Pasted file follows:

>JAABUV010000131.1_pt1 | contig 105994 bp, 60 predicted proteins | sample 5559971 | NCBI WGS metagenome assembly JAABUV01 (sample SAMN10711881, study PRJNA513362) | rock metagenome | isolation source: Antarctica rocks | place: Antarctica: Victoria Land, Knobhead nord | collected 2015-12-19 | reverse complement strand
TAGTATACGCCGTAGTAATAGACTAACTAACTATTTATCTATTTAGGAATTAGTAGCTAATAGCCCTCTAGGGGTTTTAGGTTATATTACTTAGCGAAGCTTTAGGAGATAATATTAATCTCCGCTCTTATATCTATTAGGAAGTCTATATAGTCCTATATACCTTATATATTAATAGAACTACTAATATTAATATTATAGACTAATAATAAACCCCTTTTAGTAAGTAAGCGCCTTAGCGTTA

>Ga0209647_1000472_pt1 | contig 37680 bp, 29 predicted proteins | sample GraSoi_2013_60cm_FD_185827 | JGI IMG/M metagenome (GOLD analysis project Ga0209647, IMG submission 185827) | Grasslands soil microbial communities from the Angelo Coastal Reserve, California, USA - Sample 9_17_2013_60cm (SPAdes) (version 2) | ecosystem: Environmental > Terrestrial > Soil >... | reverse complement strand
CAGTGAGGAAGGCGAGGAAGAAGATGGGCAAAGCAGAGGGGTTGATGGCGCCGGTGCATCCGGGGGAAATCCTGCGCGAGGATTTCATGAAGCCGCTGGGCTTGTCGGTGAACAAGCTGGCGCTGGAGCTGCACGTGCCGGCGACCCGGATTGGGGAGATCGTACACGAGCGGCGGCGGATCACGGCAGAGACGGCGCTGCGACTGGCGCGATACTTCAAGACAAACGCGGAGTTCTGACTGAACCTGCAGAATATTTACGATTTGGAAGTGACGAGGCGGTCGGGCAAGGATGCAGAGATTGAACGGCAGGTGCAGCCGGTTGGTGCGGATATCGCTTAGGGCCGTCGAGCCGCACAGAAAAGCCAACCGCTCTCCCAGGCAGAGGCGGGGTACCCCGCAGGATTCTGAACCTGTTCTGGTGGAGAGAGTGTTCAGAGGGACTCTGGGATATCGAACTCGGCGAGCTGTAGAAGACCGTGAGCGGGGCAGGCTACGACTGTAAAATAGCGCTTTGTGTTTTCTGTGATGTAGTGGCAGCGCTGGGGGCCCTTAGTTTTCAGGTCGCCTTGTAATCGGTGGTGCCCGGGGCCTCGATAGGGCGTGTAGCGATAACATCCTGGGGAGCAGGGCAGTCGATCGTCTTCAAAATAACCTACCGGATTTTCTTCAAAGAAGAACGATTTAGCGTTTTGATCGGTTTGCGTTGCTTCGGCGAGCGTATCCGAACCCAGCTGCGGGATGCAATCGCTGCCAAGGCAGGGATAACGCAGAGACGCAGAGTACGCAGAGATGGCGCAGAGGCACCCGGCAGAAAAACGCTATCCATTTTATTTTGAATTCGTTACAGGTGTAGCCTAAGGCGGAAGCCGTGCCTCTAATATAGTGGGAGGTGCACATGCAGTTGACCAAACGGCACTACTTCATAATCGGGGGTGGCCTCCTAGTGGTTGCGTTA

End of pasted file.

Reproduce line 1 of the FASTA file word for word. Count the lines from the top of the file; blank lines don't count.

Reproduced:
>JAABUV010000131.1_pt1 | contig 105994 bp, 60 predicted proteins | sample 5559971 | NCBI WGS metagenome assembly JAABUV01 (sample SAMN10711881, study PRJNA513362) | rock metagenome | isolation source: Antarctica rocks | place: Antarctica: Victoria Land, Knobhead nord | collected 2015-12-19 | reverse complement strand